Before the Chinese revolution most of Russia’s wartime and postwar acquisitions were still tenuous. The new communist regimes in Eastern Europe were only limited and local gains; and each of those regimes might have turned out a broken reed. With Warsaw and Budapest and even Prague in communist hands, Socialism In One Country and its mentality had not yet outlived their day. But the Chinese revolution shook the world as it had not been shaken since 1917. It brought a supreme triumph to Stalinism. Yet in the cup of victory, mixed with the wine there were a few drops of poison. The rise of Chinese communism rendered ridiculous some of the Stalinist habits of mind, especially its self-centredness and self-adulation. China suddenly reopened the vistas of international revolution which had inspired Bolshevism in its early, Leninist days and which later seemed to have hopelessly faded. It was as if the ghost of early Bolshevism mocked the ageing Stalin. He shrunk convulsively and tried to pull his party even deeper into its Russian shell, into its spurious Great Russian pride and xenophobia. For a few years the deafening din of an official chauvinistic Great Russian propaganda was the only sound that came out of Russia. The mental horizon of Stalinism contracted most pathetically just when communism was achieving undreamt-of material expansion.

In a way the last years of Stalinism were as nightmarish as were its middle years. True enough, there were none of the volcanic outbursts of terror which occurred in the 1930s. On the contrary, the terror seemed to have spent much of its impetus. Up to the time of the scandal with the Kremlin doctors, that is up to 1953, there was no unearthing of sinister conspiracies in Moscow, no hectic search for traitors and enemies of the people, no witches’ Sabbath comparable to that of 1936-38. During the whole closing phase of the Stalin era only one member of the Politbureau, N Voznessensky, the head of the State Planning Commission, was purged; he disappeared suddenly and noiselessly, without being called upon to prostrate himself and confess his crimes in public. Other party members charged with heresy or deviation suffered mild demotion but escaped the extreme forms of punishment. Yet the outward surface of Soviet life was more monotonous and more deadly uniform than ever before; and it was this unrelieved monotony that was almost as excruciating as were the bloody spasms and convulsions of the 1930s. With the Stalin cult at its dizzy height, with all thought stagnant and congealed, it looked as if Russian history had come to an uncanny standstill. This was, of course, an optic illusion: the appearance of stagnation concealed an intense movement.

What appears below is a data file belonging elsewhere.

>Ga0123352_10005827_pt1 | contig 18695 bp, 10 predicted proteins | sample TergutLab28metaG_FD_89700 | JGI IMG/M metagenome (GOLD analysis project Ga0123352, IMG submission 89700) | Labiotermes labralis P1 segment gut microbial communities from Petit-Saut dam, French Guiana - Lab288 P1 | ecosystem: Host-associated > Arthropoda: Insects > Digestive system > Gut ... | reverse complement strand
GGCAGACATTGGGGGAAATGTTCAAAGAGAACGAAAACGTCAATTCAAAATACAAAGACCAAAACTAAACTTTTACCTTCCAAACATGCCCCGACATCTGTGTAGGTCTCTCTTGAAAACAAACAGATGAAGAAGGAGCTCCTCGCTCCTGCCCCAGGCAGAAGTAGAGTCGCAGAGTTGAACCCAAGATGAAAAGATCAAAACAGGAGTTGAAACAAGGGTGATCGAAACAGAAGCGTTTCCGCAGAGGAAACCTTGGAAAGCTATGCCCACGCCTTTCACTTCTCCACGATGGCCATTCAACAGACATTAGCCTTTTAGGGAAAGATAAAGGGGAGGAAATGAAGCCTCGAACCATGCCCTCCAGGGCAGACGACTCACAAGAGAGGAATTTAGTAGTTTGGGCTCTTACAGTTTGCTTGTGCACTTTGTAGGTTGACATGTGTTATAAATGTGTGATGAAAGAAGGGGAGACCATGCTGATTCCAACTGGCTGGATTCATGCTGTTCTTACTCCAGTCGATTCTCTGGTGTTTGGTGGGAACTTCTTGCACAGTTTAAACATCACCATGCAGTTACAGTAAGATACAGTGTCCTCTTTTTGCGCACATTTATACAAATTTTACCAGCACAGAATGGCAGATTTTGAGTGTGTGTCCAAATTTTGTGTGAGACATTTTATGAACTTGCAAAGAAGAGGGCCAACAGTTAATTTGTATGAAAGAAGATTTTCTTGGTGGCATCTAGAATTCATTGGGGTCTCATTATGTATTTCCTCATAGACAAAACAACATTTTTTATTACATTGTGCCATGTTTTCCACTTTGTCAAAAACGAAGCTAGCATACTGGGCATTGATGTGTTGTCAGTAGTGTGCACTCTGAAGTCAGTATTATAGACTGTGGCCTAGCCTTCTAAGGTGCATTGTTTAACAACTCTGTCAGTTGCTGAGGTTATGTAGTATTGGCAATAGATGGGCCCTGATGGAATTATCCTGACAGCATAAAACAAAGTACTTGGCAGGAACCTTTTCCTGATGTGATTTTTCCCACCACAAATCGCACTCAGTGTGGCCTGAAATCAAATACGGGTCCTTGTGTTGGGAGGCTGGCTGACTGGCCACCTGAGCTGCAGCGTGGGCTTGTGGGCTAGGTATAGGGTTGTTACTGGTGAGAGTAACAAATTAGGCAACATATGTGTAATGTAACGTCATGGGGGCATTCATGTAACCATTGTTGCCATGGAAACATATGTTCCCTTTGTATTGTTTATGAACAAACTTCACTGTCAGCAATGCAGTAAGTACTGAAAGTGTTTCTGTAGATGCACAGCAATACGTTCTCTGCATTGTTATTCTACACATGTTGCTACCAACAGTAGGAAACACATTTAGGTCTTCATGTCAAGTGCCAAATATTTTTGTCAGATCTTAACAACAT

Late in the last century Frederick Engels wrote about the United States:

The Americans may strain and struggle as much as they like, but they cannot discount their future – colossally great as it is – all at once like a bill of exchange: they must wait for the date on which it falls due; and just because their future is so great, their present must occupy itself mainly with preparatory work for the future, and this work, as in every young country, is of a predominantly material nature and involves a certain backwardness of thought... [1]

Engels’ words could a fortiori be applied to Russia at the middle of this century. The contrast between her material progress and the backwardness of her thought was her most striking characteristic. Yet the most idealistic elements of Soviet society could not but ‘strain and struggle’ in muteness, and try to ‘discount’ their ‘colossally great’ future. Once again they fixed their gaze on the vision of that future, on those ‘empty cradles waiting for children to be born’ which Herzen had seen.

The only relatively free debate which occurred in mid-century Russia was concerned with the ‘transition from socialism to communism’. To outsiders this was bizarre scholastic quibbling over esoteric dogma; and this in part it was. But to those engaged in it the dispute offered an occasion for dreaming aloud, dreaming about the day when the nightmares of the present would dissolve, when the state with its all too familiar terrors would wither away, after all, when the social inequalities of the Stalin era would be overcome, and when the mastery of man over man would become a memory of the past.

* * *

No other modern nation has been as creative and as tragically wasteful of energies, men, ideas and dreams as contemporary Russia. At mid-century her birth-rate was probably higher than that of almost all other Western nations; so was her mortality. Even before the war, for every child born in New York more than two were born in Moscow. But for every funeral in New York there were nearly two funerals in Moscow. The Russians were consequently an astonishingly young nation. But throughout the Stalin era, the young people had little time to enjoy the taste of youth; very early they had to shoulder the burden of grim maturity, and they grew old with frightening rapidity.

This was symbolic of the Stalinist way of life and of the production of material and spiritual wealth. The government had made the people build thousands of factories and mines under a single Five-Year Plan. Then thousands of factories were destroyed or burnt down through war, hundreds of mines were flooded, scores of cities were razed, and flourishing lands were turned into deserts. Thousands of new schools and scores of universities were opened under each Five-Year Plan; and, at great expense to society, a generation of educated and intelligent people was brought up, of which the most civilised nation would be proud. Yet a terribly high proportion of that new intelligentsia was swallowed by concentration camps opened simultaneously with the universities. The brains of those who escaped this lot were flattened and stultified by the bureaucratic machine which absorbed them. At mid-century 37 million people were being educated at Soviet schools of various grades. This achievement did the greatest credit to a people many of whom had lived in illiteracy until recently; and in any case it was an encouraging promise for the future. But how many of those who received their education could be confident that they would be allowed truly to serve society with their brains?

No nation in the last century was as productive as Russia of epoch-making ideas, world-embracing Utopias and momentous revolutions. Yet nowhere were ideas, Utopias and revolutions as cruelly perverted. But the fertility of the Russian mind was by no means exhausted. In ideas, as in population, the balance of the high birth-rate and the high mortality remained unknown.

And there were a multitude of empty cradles all over the place.


1. Friedrich Engels to Friedrich Sorge, 31 December 1892, available at < > – MIA.